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Equity Theory

 

Explanations > Theories > Equity Theory

Description | Example | So What? | See also | References 

 

Description

People are happiest in relationships where the give and take are about equal. If one person is getting too little from the relationship, then not only are they going to be unhappy with this—the person getting the lion’s share will also be feeling rather guilty about this imbalance. This is reinforced by strong social norms about fairness.

In short-term relationships we tend to trade in things, such as loaning small sums or buying beers. In longer-term relationships the trade is more emotional.

Overall, though, it is still better to be getting more than less—although you could feel better about the relationship, the benefits you get from it can buy you compensatory happiness elsewhere.

Equity Theory is also called Inequity Theory as it is the unequal difference that is often the area of interest.

Example

Men who have been pulled away from their family by their work sometimes try to even the scales with expensive holidays. This does not work well as they are trying to trade (short-term value) money for (long-term value) emotion.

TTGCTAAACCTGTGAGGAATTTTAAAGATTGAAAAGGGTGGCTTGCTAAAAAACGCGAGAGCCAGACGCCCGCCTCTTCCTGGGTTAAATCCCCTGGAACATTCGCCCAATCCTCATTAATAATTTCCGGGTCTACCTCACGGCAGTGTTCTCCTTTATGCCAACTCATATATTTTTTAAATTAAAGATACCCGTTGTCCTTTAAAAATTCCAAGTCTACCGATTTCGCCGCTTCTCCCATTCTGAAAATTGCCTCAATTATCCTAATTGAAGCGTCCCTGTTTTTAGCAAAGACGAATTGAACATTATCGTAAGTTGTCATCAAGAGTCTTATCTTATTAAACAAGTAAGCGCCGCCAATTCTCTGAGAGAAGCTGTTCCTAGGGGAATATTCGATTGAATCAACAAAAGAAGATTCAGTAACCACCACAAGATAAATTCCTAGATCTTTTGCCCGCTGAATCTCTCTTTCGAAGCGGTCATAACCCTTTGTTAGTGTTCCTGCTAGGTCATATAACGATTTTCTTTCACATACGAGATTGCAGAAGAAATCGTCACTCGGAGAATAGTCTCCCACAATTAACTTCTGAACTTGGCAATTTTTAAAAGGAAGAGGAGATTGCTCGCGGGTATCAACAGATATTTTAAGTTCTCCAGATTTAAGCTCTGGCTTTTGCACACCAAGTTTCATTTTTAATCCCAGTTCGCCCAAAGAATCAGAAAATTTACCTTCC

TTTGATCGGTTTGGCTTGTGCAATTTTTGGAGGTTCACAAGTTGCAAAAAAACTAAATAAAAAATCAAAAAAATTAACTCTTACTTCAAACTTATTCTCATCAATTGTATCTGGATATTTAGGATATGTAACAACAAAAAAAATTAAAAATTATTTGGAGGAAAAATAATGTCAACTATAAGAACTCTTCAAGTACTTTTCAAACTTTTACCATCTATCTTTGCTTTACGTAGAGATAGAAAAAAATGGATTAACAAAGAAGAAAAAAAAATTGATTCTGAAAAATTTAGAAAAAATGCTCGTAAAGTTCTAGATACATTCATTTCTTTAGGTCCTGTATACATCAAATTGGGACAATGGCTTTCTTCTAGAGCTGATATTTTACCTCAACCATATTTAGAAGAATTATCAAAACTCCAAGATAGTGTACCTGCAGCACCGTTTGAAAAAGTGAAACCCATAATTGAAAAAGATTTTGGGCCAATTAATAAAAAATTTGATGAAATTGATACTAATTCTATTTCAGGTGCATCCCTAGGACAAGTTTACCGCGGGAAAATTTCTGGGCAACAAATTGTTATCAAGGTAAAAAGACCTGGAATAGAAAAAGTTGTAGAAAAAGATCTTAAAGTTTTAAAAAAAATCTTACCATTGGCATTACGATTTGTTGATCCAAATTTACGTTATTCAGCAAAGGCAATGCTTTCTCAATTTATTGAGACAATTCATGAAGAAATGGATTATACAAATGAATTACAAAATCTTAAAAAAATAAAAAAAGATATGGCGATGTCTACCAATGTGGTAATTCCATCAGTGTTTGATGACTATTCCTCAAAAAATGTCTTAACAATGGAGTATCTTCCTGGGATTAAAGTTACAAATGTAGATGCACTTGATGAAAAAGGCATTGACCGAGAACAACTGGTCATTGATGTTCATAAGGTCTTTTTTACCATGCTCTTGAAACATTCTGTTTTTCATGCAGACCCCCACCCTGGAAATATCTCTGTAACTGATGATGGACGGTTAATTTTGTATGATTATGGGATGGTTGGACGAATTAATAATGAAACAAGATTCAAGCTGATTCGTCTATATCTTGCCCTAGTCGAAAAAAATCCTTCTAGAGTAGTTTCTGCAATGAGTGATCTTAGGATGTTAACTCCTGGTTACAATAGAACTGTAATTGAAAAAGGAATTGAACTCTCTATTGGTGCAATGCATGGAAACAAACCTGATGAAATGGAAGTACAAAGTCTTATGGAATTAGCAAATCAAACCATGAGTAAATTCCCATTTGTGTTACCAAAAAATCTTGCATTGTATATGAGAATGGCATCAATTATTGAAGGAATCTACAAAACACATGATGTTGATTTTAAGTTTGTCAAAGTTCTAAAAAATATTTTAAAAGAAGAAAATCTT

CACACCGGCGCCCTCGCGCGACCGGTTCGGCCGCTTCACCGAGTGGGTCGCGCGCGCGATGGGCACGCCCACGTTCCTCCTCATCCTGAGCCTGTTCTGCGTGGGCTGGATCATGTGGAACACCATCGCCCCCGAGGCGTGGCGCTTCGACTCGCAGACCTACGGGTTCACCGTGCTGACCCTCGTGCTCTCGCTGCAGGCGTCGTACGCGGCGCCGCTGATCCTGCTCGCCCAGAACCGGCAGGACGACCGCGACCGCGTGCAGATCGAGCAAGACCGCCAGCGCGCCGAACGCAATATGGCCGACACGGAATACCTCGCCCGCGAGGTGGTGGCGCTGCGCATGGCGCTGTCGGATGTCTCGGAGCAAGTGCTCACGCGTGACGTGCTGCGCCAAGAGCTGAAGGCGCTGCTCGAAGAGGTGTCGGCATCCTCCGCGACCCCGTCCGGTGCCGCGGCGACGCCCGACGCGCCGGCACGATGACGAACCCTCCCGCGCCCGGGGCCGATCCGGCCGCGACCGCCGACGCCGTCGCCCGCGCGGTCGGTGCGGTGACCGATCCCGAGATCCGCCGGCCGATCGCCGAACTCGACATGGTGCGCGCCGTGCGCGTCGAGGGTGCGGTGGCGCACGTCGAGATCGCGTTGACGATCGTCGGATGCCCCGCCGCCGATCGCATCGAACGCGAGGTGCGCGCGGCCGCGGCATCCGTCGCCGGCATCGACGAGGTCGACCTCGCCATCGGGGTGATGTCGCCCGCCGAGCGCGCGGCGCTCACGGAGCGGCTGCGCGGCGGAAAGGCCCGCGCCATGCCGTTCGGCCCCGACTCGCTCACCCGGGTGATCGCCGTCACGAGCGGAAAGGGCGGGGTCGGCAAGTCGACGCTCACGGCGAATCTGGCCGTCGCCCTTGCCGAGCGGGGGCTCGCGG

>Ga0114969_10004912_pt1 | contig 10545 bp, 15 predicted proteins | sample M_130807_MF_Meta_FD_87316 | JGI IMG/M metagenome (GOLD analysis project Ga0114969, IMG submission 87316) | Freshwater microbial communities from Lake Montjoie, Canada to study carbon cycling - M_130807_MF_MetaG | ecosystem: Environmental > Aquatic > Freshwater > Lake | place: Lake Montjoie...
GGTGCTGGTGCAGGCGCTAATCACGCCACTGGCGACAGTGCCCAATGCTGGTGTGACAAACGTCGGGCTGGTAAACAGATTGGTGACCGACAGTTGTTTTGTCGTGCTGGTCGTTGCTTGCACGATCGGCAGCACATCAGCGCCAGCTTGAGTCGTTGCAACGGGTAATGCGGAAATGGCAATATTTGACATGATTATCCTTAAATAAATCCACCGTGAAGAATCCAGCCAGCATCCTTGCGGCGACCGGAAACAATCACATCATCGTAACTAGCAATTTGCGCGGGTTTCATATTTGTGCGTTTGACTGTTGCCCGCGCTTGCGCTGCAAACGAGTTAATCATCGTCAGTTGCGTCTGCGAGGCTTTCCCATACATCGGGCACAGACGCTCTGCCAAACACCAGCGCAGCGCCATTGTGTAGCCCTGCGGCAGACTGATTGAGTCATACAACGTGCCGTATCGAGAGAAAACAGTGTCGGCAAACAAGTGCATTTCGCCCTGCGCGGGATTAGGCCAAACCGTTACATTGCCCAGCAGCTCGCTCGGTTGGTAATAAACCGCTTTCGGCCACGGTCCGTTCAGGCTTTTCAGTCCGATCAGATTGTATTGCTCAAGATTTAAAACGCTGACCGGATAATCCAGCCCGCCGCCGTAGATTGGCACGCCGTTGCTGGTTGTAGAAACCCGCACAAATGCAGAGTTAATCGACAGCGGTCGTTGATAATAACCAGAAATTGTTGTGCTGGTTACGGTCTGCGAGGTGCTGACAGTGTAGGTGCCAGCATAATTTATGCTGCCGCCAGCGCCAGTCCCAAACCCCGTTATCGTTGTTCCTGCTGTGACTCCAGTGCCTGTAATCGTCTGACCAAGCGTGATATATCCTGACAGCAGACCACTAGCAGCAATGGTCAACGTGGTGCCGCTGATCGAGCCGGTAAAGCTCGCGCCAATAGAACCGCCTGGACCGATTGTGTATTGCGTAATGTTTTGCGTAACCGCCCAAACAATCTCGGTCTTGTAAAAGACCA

So what?

Using it

If you are getting the short end of the stick in a relationship, use this to make the other person feel even more guilt than they already feel. Get them to focus on the value of the relationship itself rather than the more material things they are getting from it.

Defending

If you are getting what you want from a relationship, resist attempts to change the balance.

See also

Epistemological Weighting Hypothesis, Reciprocity Norm, Social Exchange Theory, Social Comparison Theory

http://www.cba.uri.edu/Scholl/Notes/Equity.html

References

Adams (1963), Adams (1965), Homans (1961), Walster, Walster and Berscheid (1978)

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